How To Survive Your Freshman Year Of College
Your first year of college is important because it helps you face the challenges of adult life. Starting college may feel daunting, but you’ll learn important life skills both in and out of your classes. Here are three things to consider if you’re currently beginning college:
College is a worthwhile experience, but you need to be able to finance it. Paying for college often necessitates student loans because tuition and other expenses can be so costly. Student loans present lower-income students with the opportunity to attend college, but they can also incur debt and interest that students need to repay once they graduate.
Therefore, accept loans in proportion to your needs. Financial aid is flexible, and you can generally take more than you need, but if you do, you’ll end up with more debt. Also, you can curb some of your spending on less necessary things, like entertainment and takeout, in order to take out smaller student loans. If you do, you’ll be far more financially stable after you graduate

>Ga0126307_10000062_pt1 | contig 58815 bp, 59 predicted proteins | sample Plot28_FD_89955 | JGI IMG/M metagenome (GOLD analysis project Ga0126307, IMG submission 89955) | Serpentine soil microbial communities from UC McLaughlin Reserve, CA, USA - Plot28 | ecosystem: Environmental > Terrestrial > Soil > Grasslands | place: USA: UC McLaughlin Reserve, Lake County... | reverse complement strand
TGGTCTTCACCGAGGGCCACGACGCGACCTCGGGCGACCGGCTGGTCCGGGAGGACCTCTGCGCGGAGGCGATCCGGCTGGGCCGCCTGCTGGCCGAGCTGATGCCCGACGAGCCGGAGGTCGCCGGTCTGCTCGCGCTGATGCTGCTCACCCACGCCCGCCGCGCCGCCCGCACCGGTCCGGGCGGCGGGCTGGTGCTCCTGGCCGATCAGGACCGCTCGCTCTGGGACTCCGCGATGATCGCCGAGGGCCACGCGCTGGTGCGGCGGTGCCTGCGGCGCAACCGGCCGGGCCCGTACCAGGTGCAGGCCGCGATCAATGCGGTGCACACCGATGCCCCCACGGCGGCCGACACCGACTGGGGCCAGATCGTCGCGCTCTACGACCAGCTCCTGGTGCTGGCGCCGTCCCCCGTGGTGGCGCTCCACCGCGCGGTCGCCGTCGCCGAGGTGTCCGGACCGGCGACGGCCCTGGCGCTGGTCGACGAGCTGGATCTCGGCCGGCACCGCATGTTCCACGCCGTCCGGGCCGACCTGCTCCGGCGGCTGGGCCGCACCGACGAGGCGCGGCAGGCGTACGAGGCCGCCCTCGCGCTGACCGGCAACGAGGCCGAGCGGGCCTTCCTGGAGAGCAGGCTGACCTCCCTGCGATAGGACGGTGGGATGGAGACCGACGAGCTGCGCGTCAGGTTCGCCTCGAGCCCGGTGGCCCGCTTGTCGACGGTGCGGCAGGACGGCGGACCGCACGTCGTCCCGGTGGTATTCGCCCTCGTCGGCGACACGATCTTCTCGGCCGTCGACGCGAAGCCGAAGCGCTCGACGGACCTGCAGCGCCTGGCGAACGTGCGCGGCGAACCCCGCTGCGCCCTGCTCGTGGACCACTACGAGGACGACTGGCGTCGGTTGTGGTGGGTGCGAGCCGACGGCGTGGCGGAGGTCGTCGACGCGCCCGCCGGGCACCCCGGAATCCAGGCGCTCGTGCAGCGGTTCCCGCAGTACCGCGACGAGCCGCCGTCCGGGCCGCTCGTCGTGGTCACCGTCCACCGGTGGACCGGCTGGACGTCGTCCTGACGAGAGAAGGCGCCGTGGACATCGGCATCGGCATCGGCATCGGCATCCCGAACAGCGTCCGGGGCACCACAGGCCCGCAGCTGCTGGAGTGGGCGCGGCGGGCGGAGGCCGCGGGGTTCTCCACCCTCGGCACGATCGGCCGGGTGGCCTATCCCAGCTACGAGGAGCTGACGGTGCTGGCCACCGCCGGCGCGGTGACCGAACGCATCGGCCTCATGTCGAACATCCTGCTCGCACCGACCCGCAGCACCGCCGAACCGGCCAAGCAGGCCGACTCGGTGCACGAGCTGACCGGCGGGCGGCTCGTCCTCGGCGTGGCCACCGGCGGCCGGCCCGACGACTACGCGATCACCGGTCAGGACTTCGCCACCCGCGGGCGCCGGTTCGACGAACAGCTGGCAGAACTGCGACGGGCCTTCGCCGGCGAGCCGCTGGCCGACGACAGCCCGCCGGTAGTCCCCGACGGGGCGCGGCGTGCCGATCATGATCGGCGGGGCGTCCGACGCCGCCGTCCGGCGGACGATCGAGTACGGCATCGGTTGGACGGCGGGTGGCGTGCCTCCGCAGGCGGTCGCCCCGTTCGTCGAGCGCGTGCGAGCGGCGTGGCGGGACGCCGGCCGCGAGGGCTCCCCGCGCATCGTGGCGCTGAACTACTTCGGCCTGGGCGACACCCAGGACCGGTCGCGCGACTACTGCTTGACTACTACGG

Many new college students face dilemmas about where to live as they work towards their degrees. Living on campus can help you feel like you belong in your college community and is a convenient way to stay close to your classes. However, while dorm living can be affordable in the short-term, it may put you further in debt.
If you attend school close to home, living with your family can be a good way to cut down on costs. Unfortunately, though, you may feel like you’re missing out on the college experience if you choose to live at home. Weigh your options carefully, and make the decision that fits your needs best.
When you start college, don’t forget to keep up your grades! Earning good grades can be hard at first, especially if you’re still used to high school, but it’s definitely possible. Try different learning strategies, and see which ones help you the most.
Mismanaging time can lead to lower grades too because if you choose to cram for tests or overbook yourself with activities, you’re less likely to score highly. Make yourself a schedule f, and include time to take care of your physical and mental health as well as study time. When you feel well and have just enough time for fun, your grades will improve!
Your first year of college can feel overwhelming, but it doesn’t have to be. Once you figure out these three essential aspects of your college experience, you’re sure to have the time of your life!